LEXINGTON, Mass.--(BUSINESS WIRE)--Cubist Pharmaceuticals, Inc. (NASDAQ: CBST) today provided an overview of selected studies that will be presented at the 52nd Annual Interscience Conference on Antimicrobial Agents and Chemotherapy (ICAAC) taking place from September 9th to 12th in San Francisco.
The studies focus on the company’s lead investigational antibiotics, CXA-201 and CB-315, basic science research as well as the marketed antibiotic, CUBICIN® (daptomycin for injection).
“The breadth of presentations at ICAAC shows how we are advancing science to not only inform the appropriate use of CUBICIN but also to discover and develop new antibiotics for serious and potentially life-threatening infections,” said Steve Gilman, PhD, Chief Scientific Officer at Cubist Pharmaceuticals. “We’re excited that our lead pipeline antibiotics are now in pivotal Phase 3 trials and we hope to one day make them available to doctors and patients who deal with the challenge of emerging resistant infections.”
A list of selected presentations can be found on the company’s website. Key highlights include:
CXA-201, a novel cephalosporin in combination with tazobactam, is in development for the treatment of certain serious infections caused by multi-drug resistant (MDR) Gram-negative organisms, particularly Pseudomonas aeruginosa and those in the Enterobacteriaceae family.
This year at ICAAC, six studies on CXA-201 will be presented. In one important study, CXA-201 showed greater potency than currently available anti-Pseudomonas aeruginosa cephalosporins (ceftazidime and cefepime) and piperacillin/tazobactam when tested against Pseudomonas aeruginosa and Enterobacteriaceae strains from hospitals in the United States.
Activity of the Novel Antimicrobial Ceftolozane/Tazobactam Tested Against Contemporary Clinical Strains from USA Hospitals (2011) (Abstract E-199) Sunday, September 9, 2012, 11:30 a.m. - 1:30 p.m. PDT, Halls A-C.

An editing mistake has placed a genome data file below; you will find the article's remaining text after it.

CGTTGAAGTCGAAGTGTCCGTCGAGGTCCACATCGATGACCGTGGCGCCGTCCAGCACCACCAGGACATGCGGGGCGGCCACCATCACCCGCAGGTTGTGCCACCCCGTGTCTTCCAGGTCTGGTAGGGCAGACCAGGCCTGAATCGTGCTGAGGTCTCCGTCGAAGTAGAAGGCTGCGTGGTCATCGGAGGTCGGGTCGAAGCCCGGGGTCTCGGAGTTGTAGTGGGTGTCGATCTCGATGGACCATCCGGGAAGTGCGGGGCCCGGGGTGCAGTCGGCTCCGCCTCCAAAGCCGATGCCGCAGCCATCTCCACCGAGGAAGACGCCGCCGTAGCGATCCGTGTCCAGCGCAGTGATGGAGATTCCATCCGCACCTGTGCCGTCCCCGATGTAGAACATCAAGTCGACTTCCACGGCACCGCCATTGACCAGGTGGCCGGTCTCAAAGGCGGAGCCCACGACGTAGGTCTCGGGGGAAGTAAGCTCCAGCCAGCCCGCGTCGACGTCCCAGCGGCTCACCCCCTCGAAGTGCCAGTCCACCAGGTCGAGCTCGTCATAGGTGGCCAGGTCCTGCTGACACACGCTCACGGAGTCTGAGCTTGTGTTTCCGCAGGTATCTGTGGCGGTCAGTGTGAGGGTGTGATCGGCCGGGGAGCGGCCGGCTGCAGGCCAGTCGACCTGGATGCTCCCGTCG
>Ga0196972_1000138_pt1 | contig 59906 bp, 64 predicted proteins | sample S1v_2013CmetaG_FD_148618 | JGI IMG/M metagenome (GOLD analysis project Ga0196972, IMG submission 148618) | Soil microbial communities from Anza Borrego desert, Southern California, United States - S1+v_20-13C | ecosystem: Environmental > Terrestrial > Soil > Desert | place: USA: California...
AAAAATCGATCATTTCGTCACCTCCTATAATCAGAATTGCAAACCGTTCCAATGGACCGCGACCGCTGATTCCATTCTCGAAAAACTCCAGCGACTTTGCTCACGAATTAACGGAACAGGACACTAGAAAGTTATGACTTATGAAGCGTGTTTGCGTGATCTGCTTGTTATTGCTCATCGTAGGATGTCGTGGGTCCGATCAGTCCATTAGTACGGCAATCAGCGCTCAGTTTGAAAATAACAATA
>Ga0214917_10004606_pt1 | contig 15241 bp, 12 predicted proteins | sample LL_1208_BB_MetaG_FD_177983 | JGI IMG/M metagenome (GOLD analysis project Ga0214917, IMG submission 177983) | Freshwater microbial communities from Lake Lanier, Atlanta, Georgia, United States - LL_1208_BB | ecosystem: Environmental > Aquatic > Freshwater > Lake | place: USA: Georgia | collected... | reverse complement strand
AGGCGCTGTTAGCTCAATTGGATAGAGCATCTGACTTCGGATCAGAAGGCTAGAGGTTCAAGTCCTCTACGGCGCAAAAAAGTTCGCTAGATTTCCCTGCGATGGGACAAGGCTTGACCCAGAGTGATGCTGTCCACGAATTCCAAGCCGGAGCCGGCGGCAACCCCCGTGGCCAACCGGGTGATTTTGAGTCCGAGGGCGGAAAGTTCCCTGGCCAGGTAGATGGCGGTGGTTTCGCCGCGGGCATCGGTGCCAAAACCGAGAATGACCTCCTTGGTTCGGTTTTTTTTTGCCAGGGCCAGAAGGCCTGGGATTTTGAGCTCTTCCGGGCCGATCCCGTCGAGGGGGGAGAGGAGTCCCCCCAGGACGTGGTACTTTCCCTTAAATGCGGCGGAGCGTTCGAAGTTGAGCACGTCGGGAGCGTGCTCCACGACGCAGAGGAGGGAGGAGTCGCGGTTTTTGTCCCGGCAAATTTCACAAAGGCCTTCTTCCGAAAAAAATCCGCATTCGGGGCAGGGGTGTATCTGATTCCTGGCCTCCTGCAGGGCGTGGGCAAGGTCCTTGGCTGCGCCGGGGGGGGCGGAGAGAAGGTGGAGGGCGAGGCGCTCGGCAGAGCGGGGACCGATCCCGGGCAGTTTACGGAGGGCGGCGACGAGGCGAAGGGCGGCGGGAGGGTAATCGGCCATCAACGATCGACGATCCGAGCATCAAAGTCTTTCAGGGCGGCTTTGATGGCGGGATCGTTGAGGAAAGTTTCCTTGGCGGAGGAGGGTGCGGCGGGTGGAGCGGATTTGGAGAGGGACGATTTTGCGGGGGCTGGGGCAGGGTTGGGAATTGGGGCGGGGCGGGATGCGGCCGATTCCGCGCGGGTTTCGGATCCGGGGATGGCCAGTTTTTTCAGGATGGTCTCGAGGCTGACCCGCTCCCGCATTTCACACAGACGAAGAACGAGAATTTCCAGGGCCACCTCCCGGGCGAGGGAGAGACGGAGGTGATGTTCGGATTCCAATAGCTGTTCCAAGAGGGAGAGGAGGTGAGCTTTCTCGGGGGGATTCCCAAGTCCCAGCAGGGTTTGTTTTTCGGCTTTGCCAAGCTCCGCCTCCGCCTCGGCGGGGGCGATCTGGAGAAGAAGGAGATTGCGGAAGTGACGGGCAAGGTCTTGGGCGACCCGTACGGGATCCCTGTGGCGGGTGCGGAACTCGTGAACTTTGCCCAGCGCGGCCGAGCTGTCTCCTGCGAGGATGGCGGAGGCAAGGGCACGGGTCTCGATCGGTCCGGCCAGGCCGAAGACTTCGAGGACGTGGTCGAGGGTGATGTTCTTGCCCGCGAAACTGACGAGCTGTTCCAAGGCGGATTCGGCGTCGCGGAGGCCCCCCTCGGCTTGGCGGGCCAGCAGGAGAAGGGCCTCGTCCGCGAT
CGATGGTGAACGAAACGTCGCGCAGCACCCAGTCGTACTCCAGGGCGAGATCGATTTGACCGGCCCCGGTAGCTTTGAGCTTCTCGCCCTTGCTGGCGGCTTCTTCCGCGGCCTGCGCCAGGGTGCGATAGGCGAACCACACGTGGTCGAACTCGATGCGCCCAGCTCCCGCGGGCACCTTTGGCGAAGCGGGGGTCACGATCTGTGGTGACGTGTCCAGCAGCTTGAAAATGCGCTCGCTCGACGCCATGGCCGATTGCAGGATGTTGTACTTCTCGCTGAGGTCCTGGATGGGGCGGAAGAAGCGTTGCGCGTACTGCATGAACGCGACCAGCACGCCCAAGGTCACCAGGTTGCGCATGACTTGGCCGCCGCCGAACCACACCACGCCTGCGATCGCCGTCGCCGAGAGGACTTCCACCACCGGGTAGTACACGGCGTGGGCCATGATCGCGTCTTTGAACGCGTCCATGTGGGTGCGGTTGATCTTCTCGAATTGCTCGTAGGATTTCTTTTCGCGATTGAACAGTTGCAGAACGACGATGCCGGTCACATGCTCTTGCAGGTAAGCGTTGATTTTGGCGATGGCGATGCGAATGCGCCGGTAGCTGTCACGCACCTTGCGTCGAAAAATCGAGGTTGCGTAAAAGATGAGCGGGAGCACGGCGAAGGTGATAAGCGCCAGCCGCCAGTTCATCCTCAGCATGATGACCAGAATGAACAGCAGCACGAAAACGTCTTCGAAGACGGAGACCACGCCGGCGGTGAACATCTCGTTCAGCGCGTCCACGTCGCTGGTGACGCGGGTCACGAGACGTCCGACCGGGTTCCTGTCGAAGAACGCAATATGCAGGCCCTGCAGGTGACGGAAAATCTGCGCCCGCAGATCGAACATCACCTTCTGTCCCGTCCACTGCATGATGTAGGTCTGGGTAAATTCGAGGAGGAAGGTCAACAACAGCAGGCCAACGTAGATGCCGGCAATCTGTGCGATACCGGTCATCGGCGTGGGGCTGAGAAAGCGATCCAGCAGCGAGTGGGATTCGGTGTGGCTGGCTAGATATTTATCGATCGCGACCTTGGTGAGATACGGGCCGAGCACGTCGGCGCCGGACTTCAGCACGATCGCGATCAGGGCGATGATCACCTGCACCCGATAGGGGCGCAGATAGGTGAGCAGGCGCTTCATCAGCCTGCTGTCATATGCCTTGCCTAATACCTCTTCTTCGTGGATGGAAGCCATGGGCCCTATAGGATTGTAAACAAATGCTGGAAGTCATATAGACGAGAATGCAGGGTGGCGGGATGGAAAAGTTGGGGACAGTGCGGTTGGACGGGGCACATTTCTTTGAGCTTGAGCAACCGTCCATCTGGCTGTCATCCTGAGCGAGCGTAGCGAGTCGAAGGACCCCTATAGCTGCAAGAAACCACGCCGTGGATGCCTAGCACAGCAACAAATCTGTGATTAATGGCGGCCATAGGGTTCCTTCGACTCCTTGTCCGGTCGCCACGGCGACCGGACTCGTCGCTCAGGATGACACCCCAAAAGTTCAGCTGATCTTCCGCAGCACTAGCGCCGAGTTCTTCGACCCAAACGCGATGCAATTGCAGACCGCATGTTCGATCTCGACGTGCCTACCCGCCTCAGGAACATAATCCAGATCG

CB-315, a novel oral antibiotic, is in development for the treatment for Clostridium difficile-associated diarrhea, or CDAD. Clostridium difficile causes diarrhea linked to 14,000 American deaths each year. This year the company initiated pivotal Phase 3 studies of CB-315, and in vitro data at ICAAC will show that Clostridium difficile is more susceptible to CB-315 than to other antibiotics like vancomycin and moxifloxacin.
Susceptibilities of Clostridium difficile to CB-183,315 and Comparators (Abstract E-807) Monday, September 10, 2012, 11:15 a.m. - 1:15 p.m. PDT, Halls A-C.
Several abstracts on basic science and drug discovery efforts will be presented at the meeting. One of these focuses on CB-027, which is a novel broad spectrum cephalosporin with potent in vitro activities against both Gram-positive and Gram-negative bacteria. This includes methicillin-resistant Staphylococcus aureus (MRSA) and Pseudomonas aeruginosa. In this animal study, CB-027 showed potent in vivo activity against several drug-resistant strains, including MRSA, ceftazidime-resistant Pseudomonas aeruginosa and Klebsiella pneumonia.
In vivo Efficacy of CB-027 against Methicillin-Resistant Staphylococcus aureus, and Ceftazidime-Resistant Pseudomonas aeruginosa and Klebsiella pneumoniae Infections in Mice (Abstract F-846) Monday, September 10, 2012, 11:15 a.m. - 1:15 p.m. PDT, Halls A-C.
CUBICIN (daptomycin for injection)
More than 30 scientific abstracts at ICAAC feature data on daptomycin. Importantly in an oral presentation, new data will show that early use of daptomycin significantly lowers rates of clinical failure, including both 90-day mortality and microbiological failure compared to vancomycin for infections caused by certain strains (VAN MIC > 1 mg/L) of MRSA.
Daptomycin versus Vancomycin for Methicillin-Resistant Staphylococcus aureus Bacteremia with VAN MIC > 1 mg/L: A Matched Cohort Study (Abstract K-1121) Monday, September 10, 2012, 2:45 a.m. - 3:00 p.m. PDT, Room 132.
CUBICIN® (daptomycin for injection) is approved in the U.S. and many other non-US markets as therapy for Staphylococcus aureus bloodstream infections (bacteremia), including right-sided endocarditis, caused by methicillin-resistant Staphylococcus aureus (MRSA) and methicillin-susceptible Staphylococcus aureus (MSSA), and complicated skin infections caused by certain Gram-positive bacteria, including MRSA. CUBICIN is not indicated for the treatment of pneumonia. Most adverse events reported in clinical trials were mild to moderate in intensity. The most common were anemia, constipation, diarrhea, nausea, vomiting, injection site reactions, and headache. To reduce the development of drug-resistant bacteria and maintain the effectiveness of CUBICIN, CUBICIN should be used only to treat or prevent infections that are proven or strongly suspected to be caused by bacteria susceptible to CUBICIN. For full prescribing information, including important safety information, please visit www.cubicin.com.